Terror suspects still in extreme conditions despite torture ban
SAMs were brought into effect during the Clinton era and had their powers further increased under Bush. They allow the attorney general to impose severe detention on pre-trial inmates without fully disclosing evidence.
The Metropolitan Correctional Center has been Syed Fahad Hashmi’s home for more than two and a half years. Arrested in 2006, the 29 year old Muslim-American is charged with providing material and contributions to Al-Qaeda.
His supporters say he is being kept in inhumane conditions.
Syed lives a life of 24-hour surveillance, and on the very few times he gets an opportunity to step into the outside world – it is when he is escorted to the federal courthouse across the street. His solitary confinement began under the Bush administration and continues through to today, in spite of bold promises made by the incumbent president upon his accession.
Only 48 hours into his presidency, Barack Obama signed executive orders banning illegal actions his predecessor overlooked.
“I can stand here tonight and say without exception or equivocation that the United States of America does not torture,” stated Obama.
As Obama reaffirmed a US return to civil liberties, Syed Fahad Hashmi remained caged inside a New York City jail cell.
Brooklyn College political science professor Jeanne Theoharis says the conditions of Hashmi’s detention are inhumane and violate his chances of a fair trial.
“Now we are many, many months out, and we have seen over and over both in Fahad’s case and in many other cases, that the Obama administration is again resorting to many of the same kinds of claims that the national security requires this very expansive notion of what the state can do,” Jeanne Theoharis says.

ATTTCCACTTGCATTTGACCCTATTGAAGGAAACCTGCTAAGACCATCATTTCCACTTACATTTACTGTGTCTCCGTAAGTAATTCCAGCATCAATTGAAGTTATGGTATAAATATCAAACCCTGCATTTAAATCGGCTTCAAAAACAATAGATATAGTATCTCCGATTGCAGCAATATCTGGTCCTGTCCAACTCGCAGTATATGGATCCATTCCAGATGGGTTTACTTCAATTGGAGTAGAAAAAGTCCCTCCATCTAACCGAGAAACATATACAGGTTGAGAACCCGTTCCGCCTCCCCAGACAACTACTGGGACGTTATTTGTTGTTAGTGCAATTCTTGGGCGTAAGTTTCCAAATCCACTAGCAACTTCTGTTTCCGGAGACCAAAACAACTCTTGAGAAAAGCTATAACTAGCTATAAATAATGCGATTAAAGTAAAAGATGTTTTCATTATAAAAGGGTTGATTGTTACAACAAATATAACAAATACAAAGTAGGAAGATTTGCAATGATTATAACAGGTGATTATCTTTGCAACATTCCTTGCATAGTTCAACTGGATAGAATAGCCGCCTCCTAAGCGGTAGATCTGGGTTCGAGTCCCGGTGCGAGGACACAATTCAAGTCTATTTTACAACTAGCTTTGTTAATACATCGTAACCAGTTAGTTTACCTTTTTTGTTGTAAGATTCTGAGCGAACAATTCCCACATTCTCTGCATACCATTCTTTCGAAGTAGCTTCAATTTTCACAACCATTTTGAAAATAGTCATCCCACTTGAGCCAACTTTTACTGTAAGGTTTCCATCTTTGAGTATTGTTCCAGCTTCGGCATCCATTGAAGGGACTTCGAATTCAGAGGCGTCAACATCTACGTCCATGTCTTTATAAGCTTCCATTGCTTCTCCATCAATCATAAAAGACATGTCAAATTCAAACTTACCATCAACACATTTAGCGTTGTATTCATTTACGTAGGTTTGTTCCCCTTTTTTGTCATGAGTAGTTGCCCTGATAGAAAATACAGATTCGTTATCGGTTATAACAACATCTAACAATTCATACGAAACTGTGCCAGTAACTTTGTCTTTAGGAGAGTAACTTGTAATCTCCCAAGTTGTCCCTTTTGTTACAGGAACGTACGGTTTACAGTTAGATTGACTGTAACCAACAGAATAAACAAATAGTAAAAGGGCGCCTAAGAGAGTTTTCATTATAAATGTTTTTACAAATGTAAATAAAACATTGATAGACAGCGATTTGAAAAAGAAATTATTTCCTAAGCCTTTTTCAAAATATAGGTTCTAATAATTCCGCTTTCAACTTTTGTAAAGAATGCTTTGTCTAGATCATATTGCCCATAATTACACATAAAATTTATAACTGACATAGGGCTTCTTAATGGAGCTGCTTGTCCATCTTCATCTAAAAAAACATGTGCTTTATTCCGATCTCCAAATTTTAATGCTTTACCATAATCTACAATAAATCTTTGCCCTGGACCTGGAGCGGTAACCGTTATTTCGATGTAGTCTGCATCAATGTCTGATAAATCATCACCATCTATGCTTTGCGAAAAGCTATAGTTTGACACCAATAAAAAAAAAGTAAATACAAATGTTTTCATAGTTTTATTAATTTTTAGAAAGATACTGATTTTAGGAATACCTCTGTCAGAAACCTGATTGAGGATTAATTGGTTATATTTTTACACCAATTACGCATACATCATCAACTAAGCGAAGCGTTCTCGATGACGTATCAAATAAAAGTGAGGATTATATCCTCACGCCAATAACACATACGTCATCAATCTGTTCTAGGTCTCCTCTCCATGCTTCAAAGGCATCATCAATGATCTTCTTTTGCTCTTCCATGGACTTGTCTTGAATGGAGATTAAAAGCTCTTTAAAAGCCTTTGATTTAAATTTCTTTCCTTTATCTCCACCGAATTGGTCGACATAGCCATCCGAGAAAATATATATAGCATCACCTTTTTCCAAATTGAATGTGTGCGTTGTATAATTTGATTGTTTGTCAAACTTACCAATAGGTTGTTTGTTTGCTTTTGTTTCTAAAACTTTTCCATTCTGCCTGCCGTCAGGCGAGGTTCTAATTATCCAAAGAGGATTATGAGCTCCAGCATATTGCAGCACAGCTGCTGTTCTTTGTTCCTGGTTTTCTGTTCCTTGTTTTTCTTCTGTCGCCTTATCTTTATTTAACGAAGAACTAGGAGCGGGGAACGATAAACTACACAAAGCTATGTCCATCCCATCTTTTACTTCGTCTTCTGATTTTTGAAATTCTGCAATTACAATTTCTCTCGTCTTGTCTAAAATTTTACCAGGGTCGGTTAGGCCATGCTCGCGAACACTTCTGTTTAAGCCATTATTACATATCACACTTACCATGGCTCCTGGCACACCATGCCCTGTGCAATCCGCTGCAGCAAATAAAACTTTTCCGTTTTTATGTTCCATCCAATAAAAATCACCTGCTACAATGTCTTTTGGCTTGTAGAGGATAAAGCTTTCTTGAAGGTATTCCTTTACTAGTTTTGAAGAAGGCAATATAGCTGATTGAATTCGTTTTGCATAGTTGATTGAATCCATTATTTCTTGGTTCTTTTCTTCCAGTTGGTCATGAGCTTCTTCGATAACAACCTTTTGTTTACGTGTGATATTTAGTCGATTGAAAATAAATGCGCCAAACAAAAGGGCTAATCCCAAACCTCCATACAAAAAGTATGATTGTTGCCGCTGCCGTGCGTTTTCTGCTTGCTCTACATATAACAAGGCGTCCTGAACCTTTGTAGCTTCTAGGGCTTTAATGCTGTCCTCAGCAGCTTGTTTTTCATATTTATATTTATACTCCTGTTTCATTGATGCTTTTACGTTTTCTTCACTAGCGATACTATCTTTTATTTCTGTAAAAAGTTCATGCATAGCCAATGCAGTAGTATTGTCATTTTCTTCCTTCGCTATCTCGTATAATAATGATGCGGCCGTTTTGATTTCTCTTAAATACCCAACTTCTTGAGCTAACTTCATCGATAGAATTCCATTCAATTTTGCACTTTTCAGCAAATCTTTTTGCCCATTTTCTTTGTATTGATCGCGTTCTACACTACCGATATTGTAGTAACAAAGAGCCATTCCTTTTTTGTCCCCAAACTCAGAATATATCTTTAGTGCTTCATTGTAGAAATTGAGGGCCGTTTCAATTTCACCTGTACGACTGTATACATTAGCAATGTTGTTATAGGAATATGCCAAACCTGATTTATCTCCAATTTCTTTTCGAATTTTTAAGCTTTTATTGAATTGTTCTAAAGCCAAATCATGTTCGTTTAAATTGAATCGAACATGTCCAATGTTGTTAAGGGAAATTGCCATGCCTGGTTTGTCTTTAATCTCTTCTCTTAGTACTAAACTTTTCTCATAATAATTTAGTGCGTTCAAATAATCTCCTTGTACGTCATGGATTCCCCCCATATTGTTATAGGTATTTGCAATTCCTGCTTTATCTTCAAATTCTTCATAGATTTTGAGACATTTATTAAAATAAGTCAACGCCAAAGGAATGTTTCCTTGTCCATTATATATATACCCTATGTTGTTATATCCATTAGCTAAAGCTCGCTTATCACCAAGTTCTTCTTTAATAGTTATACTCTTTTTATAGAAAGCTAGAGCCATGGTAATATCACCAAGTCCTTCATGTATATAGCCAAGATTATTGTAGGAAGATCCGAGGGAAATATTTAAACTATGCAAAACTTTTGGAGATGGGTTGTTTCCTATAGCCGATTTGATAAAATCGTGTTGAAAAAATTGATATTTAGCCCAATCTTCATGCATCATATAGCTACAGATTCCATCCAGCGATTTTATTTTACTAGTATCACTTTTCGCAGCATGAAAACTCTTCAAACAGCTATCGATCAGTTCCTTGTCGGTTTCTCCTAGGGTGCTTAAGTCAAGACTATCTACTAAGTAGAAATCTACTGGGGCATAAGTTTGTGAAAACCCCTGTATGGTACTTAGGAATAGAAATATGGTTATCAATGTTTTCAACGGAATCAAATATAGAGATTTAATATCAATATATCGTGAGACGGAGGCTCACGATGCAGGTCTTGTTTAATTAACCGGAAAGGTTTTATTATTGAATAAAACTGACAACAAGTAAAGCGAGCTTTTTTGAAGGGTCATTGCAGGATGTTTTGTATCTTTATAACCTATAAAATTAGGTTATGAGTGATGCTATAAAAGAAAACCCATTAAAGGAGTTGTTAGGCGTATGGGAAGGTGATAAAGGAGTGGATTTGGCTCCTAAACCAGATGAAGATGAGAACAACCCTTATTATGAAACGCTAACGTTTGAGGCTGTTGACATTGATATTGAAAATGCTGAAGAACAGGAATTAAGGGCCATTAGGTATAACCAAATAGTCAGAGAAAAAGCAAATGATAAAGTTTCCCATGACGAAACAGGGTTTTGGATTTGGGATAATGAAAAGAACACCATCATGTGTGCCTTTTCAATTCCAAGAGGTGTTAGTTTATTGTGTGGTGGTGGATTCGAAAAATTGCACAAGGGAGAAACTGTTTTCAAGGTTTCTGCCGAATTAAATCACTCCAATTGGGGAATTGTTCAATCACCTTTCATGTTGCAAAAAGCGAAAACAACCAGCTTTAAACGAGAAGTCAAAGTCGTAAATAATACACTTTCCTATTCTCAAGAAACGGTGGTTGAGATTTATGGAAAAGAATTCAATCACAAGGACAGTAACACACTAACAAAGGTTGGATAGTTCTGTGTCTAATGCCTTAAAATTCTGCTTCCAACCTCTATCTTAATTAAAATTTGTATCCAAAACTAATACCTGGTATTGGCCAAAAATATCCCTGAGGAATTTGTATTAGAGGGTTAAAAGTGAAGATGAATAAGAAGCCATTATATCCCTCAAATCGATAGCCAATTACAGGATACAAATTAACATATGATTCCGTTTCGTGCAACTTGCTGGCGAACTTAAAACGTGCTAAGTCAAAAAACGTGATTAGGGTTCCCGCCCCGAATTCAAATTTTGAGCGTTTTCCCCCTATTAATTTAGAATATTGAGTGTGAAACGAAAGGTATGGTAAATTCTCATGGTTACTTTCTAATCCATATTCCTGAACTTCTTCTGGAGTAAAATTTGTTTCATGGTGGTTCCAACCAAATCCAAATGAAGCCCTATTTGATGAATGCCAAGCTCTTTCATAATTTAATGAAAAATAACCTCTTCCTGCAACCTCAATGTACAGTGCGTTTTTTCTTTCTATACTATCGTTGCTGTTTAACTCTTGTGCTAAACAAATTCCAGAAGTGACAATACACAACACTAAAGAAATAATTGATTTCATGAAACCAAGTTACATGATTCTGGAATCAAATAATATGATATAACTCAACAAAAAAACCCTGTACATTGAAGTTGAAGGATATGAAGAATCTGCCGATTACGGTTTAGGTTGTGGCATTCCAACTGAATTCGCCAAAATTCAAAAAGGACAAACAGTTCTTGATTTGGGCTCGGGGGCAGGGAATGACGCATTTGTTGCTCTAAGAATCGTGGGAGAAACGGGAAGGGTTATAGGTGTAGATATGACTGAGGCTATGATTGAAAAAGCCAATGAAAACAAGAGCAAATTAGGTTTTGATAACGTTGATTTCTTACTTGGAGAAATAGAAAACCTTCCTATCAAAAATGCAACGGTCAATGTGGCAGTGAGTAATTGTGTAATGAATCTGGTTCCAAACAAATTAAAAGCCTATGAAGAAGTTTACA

According to the FBI, more than 40 US prisoners are being held in SAMs conditions, which many consider deem torture.
Hashmi is isolated from nearly all human contact. Any form of media is also completely prohibited while incarcerated. He is only permitted to contact his attorney and receive no more than two monthly visits.
His father Anwar Hashmi is at every court hearing to see his youngest son. With each visit, he sees the psychological toll complete isolation can take.
“Every individual can feel and can realize that if you put a human being in solitary confinement it affects his mind and his health,” says Anwar Hashmi, father.
Studying political science at Brooklyn College, Hashmi was an anti-war activist who spoke out against US foreign policy and Muslim oppression after 9/11.
“He was very political and known to be very political and so then you do this to somebody who is well known in the community and that sends a message,” insists Professor Jeanne Theoharis. “One could argue it’s intended to send a message about the costs of being politically vocal and politically controversial.”
“He exercised his rights, opinions and liberty and now he’s in a cage,” reminds Anwar Hashmi.
The SAMs imposed on Hashmi are due to expire this month. His supporters say now is the time for their Nobel Prize-winning American leader to act upon his words.
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